Helping people help themselves: the Economic Adjustment Initiative
While unemployment for the entire region is at its lowest level in two decades, there are still
areas where changes in forest management practices have impacted many people and the
communities they call home. The President recognized that these impacts would occur, and
that's why the Economic Adjustment Initiative is aimed at providing both immediate and
long-term relief for these people, businesses and communities.
The Initiative provides the funds needed for developing much-needed infrastructure in
impacted communities, providing technical and financial assistance to rural businesses,
creating new jobs through restoring the region's forested watersheds, and job training and
retraining opportunities for dislocated workers.
So far, in just this year, the Initiative has distributed more than $92 million in grants and
loans; millions more will reach the region before the year ends. That builds on last year's
success, which saw more than $126 million assist more than 100 communities.
- While the list of projects and communities funded so far this year is extensive, the
economic assistance projects can be placed into four main targeted areas:
Assistance to Workers and Families
Example: $8.2 million awarded to Washington to retrain more than 1,700
dislocated timber workers.
Assistance to Business and Industry
Example: $7 million awarded in grants and loans to stimulate business growth and
economic development in rural communities in Washington, Oregon and California.
Assistance to Communities
Example: Nearly $65 million awarded in grants and loans to help rural communities
in Oregon, Washington, and California plan and build water systems, waste treatment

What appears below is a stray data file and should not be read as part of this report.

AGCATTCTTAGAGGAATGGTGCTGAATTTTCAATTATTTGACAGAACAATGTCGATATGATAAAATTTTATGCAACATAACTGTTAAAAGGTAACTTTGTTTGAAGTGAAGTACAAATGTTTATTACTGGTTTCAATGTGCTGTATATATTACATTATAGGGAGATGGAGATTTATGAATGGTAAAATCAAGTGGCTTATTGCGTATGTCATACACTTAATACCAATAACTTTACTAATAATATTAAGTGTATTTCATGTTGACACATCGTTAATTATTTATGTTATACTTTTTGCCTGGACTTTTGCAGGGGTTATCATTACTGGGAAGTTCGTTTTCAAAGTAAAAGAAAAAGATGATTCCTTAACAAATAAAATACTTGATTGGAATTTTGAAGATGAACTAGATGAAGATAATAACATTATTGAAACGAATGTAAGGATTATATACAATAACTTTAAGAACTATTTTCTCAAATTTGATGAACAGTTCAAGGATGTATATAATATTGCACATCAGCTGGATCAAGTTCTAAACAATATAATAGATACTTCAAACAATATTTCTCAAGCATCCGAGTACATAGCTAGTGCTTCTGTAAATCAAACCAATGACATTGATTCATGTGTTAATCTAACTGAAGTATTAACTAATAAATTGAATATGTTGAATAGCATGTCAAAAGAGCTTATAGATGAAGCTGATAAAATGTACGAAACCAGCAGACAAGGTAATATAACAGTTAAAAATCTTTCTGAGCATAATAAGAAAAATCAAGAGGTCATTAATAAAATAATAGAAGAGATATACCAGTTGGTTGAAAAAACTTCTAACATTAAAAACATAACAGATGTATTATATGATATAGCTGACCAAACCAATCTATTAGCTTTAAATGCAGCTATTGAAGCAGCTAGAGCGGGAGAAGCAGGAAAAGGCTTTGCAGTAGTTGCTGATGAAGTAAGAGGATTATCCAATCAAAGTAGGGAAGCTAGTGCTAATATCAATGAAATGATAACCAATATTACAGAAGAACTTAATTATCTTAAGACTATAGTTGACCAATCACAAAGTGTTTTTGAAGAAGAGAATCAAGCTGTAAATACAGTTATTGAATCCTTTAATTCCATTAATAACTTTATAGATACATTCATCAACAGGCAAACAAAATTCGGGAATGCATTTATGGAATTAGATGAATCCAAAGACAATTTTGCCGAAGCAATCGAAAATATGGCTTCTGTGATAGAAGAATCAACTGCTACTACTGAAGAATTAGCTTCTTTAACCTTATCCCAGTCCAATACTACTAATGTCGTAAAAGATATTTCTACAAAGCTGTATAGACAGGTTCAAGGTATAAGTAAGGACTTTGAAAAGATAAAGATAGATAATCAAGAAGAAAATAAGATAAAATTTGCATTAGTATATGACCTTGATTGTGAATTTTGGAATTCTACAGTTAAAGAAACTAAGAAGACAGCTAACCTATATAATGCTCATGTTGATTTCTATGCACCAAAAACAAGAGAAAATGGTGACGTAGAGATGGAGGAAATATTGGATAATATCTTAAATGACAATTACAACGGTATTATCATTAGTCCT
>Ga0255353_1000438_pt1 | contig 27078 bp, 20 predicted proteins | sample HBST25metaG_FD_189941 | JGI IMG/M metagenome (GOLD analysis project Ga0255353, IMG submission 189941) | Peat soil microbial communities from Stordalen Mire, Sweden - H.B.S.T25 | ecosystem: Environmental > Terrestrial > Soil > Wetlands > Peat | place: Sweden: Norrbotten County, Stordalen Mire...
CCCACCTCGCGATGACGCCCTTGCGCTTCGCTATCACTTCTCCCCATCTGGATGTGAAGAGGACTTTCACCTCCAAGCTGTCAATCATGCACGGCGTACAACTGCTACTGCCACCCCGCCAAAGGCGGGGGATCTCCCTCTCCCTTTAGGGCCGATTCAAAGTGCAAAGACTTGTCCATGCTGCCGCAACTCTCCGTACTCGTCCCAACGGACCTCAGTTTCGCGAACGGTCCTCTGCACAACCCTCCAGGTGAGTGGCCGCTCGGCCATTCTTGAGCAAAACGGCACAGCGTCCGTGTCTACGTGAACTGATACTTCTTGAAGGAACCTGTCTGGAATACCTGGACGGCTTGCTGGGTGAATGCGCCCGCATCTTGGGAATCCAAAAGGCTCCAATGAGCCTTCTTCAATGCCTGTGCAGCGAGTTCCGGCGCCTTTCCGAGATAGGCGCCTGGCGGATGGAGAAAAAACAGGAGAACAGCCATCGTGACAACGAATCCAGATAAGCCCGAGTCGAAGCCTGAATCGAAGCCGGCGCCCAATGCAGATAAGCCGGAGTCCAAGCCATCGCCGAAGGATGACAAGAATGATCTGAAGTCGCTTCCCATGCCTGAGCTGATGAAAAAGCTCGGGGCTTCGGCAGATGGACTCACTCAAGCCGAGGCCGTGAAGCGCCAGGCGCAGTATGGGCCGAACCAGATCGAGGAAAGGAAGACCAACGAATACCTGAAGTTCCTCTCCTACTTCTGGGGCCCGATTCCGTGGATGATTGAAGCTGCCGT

facilities and other community infrastructure improvements.
Example: $37 million will be distributed this season to fund hundreds of
watershed and ecosystem restoration projects in Oregon, Washington and California,
restoring the environment and providing jobs.
- People welcomed the opportunity to determine their own economic futures, but to do it
right, government red tape had to be cut and the financial and technical assistance had
to be delivered where and when it was needed. To accomplish this, ideas from people
and communities are gathered and considered by one-stop centers for all types of
financial assistance called the Community Economic Revitalization Team (CERT).
Each state has one CERT whose membership is individually tailored to deal with the
needs of workers, families, businesses and communities in their state. To eliminate red
tape, the CERTs are working to streamline government and overcome bureaucratic
barriers. So far this year, 22 barriers had been identified with 15 of them already
removed. Last year, 25 barriers were removed.